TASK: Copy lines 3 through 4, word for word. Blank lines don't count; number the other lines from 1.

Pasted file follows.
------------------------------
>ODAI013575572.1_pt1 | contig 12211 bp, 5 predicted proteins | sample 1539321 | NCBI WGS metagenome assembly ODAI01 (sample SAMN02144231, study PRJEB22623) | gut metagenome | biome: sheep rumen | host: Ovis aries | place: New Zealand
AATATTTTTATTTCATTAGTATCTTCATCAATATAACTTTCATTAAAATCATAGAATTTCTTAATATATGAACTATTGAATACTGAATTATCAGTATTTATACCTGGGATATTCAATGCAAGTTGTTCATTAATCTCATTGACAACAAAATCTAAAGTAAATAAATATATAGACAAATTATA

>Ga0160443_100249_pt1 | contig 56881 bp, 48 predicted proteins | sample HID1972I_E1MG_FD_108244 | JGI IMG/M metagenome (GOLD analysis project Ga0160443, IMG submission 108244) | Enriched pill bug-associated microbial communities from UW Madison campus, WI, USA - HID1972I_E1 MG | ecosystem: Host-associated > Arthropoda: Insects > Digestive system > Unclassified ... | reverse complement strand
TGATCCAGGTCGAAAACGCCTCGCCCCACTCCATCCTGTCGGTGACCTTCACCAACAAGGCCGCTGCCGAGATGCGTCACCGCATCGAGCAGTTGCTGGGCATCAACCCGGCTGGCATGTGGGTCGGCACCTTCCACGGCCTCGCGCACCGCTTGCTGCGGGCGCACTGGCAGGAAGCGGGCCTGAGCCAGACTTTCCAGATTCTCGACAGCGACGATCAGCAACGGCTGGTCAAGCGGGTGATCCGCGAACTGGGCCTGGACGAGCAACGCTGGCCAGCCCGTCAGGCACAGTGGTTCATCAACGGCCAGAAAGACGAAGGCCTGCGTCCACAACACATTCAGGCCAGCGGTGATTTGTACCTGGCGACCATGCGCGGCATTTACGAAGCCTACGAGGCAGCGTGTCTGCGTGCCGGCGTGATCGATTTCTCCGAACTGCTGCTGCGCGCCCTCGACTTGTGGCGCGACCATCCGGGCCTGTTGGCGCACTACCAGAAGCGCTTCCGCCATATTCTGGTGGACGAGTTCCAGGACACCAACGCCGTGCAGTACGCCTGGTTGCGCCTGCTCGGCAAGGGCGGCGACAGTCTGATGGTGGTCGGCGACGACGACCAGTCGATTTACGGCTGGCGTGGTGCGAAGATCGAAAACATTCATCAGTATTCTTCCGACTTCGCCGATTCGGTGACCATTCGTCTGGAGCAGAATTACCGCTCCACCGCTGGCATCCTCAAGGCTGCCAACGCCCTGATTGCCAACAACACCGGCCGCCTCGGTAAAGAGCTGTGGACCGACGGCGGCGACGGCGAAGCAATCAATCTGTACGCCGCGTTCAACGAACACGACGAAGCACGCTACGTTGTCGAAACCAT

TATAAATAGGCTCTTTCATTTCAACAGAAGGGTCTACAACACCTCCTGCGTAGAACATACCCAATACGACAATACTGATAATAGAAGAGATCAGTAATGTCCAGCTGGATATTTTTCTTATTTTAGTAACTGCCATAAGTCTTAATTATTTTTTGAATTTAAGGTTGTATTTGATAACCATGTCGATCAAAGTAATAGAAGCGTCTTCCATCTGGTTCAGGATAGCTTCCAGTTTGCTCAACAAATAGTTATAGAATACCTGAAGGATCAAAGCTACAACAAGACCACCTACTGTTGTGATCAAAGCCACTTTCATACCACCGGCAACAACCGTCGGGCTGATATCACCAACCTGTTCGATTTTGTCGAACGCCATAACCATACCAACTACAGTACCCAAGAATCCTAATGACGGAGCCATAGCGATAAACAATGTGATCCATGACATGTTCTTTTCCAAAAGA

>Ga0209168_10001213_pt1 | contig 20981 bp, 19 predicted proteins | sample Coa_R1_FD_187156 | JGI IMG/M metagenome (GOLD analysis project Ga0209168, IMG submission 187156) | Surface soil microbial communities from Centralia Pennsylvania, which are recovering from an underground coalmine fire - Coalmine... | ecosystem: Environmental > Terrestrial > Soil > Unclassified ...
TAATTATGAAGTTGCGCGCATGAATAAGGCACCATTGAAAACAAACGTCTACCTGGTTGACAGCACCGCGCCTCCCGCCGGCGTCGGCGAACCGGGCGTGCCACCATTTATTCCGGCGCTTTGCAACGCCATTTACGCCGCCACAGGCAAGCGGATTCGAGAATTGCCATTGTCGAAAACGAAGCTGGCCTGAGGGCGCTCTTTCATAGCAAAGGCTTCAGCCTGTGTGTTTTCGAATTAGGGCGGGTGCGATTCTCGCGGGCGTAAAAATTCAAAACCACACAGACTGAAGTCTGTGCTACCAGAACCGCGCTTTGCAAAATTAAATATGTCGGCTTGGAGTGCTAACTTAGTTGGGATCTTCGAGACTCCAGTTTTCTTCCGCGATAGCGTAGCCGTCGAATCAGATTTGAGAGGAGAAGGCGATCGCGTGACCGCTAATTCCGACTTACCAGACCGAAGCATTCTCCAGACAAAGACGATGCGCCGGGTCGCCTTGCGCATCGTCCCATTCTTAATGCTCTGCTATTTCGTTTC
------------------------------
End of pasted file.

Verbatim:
>Ga0160443_100249_pt1 | contig 56881 bp, 48 predicted proteins | sample HID1972I_E1MG_FD_108244 | JGI IMG/M metagenome (GOLD analysis project Ga0160443, IMG submission 108244) | Enriched pill bug-associated microbial communities from UW Madison campus, WI, USA - HID1972I_E1 MG | ecosystem: Host-associated > Arthropoda: Insects > Digestive system > Unclassified ... | reverse complement strand
TGATCCAGGTCGAAAACGCCTCGCCCCACTCCATCCTGTCGGTGACCTTCACCAACAAGGCCGCTGCCGAGATGCGTCACCGCATCGAGCAGTTGCTGGGCATCAACCCGGCTGGCATGTGGGTCGGCACCTTCCACGGCCTCGCGCACCGCTTGCTGCGGGCGCACTGGCAGGAAGCGGGCCTGAGCCAGACTTTCCAGATTCTCGACAGCGACGATCAGCAACGGCTGGTCAAGCGGGTGATCCGCGAACTGGGCCTGGACGAGCAACGCTGGCCAGCCCGTCAGGCACAGTGGTTCATCAACGGCCAGAAAGACGAAGGCCTGCGTCCACAACACATTCAGGCCAGCGGTGATTTGTACCTGGCGACCATGCGCGGCATTTACGAAGCCTACGAGGCAGCGTGTCTGCGTGCCGGCGTGATCGATTTCTCCGAACTGCTGCTGCGCGCCCTCGACTTGTGGCGCGACCATCCGGGCCTGTTGGCGCACTACCAGAAGCGCTTCCGCCATATTCTGGTGGACGAGTTCCAGGACACCAACGCCGTGCAGTACGCCTGGTTGCGCCTGCTCGGCAAGGGCGGCGACAGTCTGATGGTGGTCGGCGACGACGACCAGTCGATTTACGGCTGGCGTGGTGCGAAGATCGAAAACATTCATCAGTATTCTTCCGACTTCGCCGATTCGGTGACCATTCGTCTGGAGCAGAATTACCGCTCCACCGCTGGCATCCTCAAGGCTGCCAACGCCCTGATTGCCAACAACACCGGCCGCCTCGGTAAAGAGCTGTGGACCGACGGCGGCGACGGCGAAGCAATCAATCTGTACGCCGCGTTCAACGAACACGACGAAGCACGCTACGTTGTCGAAACCAT